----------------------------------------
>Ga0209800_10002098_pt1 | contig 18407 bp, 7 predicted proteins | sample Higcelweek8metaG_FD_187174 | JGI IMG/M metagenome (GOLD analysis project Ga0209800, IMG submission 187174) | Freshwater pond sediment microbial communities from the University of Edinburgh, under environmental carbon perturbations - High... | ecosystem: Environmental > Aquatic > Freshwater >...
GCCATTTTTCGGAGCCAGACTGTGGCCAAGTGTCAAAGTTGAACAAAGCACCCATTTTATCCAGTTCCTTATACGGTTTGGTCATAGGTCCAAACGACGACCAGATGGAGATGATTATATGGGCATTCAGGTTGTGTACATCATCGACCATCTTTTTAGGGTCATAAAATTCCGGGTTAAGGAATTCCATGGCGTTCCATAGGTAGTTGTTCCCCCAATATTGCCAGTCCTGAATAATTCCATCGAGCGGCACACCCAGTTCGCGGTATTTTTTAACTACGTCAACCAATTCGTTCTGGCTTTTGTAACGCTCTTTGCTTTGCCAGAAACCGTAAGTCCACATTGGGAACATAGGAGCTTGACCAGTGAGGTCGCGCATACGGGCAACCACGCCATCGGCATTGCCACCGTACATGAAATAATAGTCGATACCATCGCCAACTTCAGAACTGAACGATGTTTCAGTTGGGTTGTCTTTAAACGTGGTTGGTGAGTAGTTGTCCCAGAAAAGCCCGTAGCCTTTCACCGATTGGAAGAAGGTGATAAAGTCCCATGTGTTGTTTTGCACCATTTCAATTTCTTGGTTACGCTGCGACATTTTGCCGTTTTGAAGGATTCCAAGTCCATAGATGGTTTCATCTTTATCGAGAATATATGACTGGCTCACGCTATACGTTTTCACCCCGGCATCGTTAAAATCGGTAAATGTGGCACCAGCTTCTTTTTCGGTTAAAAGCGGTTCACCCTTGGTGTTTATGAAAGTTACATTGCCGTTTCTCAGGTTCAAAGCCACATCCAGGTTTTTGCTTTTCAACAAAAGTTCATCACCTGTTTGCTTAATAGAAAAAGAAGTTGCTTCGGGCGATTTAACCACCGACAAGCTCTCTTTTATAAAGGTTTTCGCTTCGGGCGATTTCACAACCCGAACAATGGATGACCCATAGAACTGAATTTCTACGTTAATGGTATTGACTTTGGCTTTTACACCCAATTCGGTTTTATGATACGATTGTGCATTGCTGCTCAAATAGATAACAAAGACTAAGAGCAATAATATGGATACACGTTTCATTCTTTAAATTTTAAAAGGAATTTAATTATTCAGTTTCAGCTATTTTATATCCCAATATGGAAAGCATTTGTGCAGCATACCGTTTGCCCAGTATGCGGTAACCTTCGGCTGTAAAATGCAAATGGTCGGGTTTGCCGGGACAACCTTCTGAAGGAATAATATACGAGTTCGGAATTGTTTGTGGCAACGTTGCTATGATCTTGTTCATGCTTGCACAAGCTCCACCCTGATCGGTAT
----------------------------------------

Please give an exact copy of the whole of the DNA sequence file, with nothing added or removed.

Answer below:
>Ga0209800_10002098_pt1 | contig 18407 bp, 7 predicted proteins | sample Higcelweek8metaG_FD_187174 | JGI IMG/M metagenome (GOLD analysis project Ga0209800, IMG submission 187174) | Freshwater pond sediment microbial communities from the University of Edinburgh, under environmental carbon perturbations - High... | ecosystem: Environmental > Aquatic > Freshwater >...
GCCATTTTTCGGAGCCAGACTGTGGCCAAGTGTCAAAGTTGAACAAAGCACCCATTTTATCCAGTTCCTTATACGGTTTGGTCATAGGTCCAAACGACGACCAGATGGAGATGATTATATGGGCATTCAGGTTGTGTACATCATCGACCATCTTTTTAGGGTCATAAAATTCCGGGTTAAGGAATTCCATGGCGTTCCATAGGTAGTTGTTCCCCCAATATTGCCAGTCCTGAATAATTCCATCGAGCGGCACACCCAGTTCGCGGTATTTTTTAACTACGTCAACCAATTCGTTCTGGCTTTTGTAACGCTCTTTGCTTTGCCAGAAACCGTAAGTCCACATTGGGAACATAGGAGCTTGACCAGTGAGGTCGCGCATACGGGCAACCACGCCATCGGCATTGCCACCGTACATGAAATAATAGTCGATACCATCGCCAACTTCAGAACTGAACGATGTTTCAGTTGGGTTGTCTTTAAACGTGGTTGGTGAGTAGTTGTCCCAGAAAAGCCCGTAGCCTTTCACCGATTGGAAGAAGGTGATAAAGTCCCATGTGTTGTTTTGCACCATTTCAATTTCTTGGTTACGCTGCGACATTTTGCCGTTTTGAAGGATTCCAAGTCCATAGATGGTTTCATCTTTATCGAGAATATATGACTGGCTCACGCTATACGTTTTCACCCCGGCATCGTTAAAATCGGTAAATGTGGCACCAGCTTCTTTTTCGGTTAAAAGCGGTTCACCCTTGGTGTTTATGAAAGTTACATTGCCGTTTCTCAGGTTCAAAGCCACATCCAGGTTTTTGCTTTTCAACAAAAGTTCATCACCTGTTTGCTTAATAGAAAAAGAAGTTGCTTCGGGCGATTTAACCACCGACAAGCTCTCTTTTATAAAGGTTTTCGCTTCGGGCGATTTCACAACCCGAACAATGGATGACCCATAGAACTGAATTTCTACGTTAATGGTATTGACTTTGGCTTTTACACCCAATTCGGTTTTATGATACGATTGTGCATTGCTGCTCAAATAGATAACAAAGACTAAGAGCAATAATATGGATACACGTTTCATTCTTTAAATTTTAAAAGGAATTTAATTATTCAGTTTCAGCTATTTTATATCCCAATATGGAAAGCATTTGTGCAGCATACCGTTTGCCCAGTATGCGGTAACCTTCGGCTGTAAAATGCAAATGGTCGGGTTTGCCGGGACAACCTTCTGAAGGAATAATATACGAGTTCGGAATTGTTTGTGGCAACGTTGCTATGATCTTGTTCATGCTTGCACAAGCTCCACCCTGATCGGTAT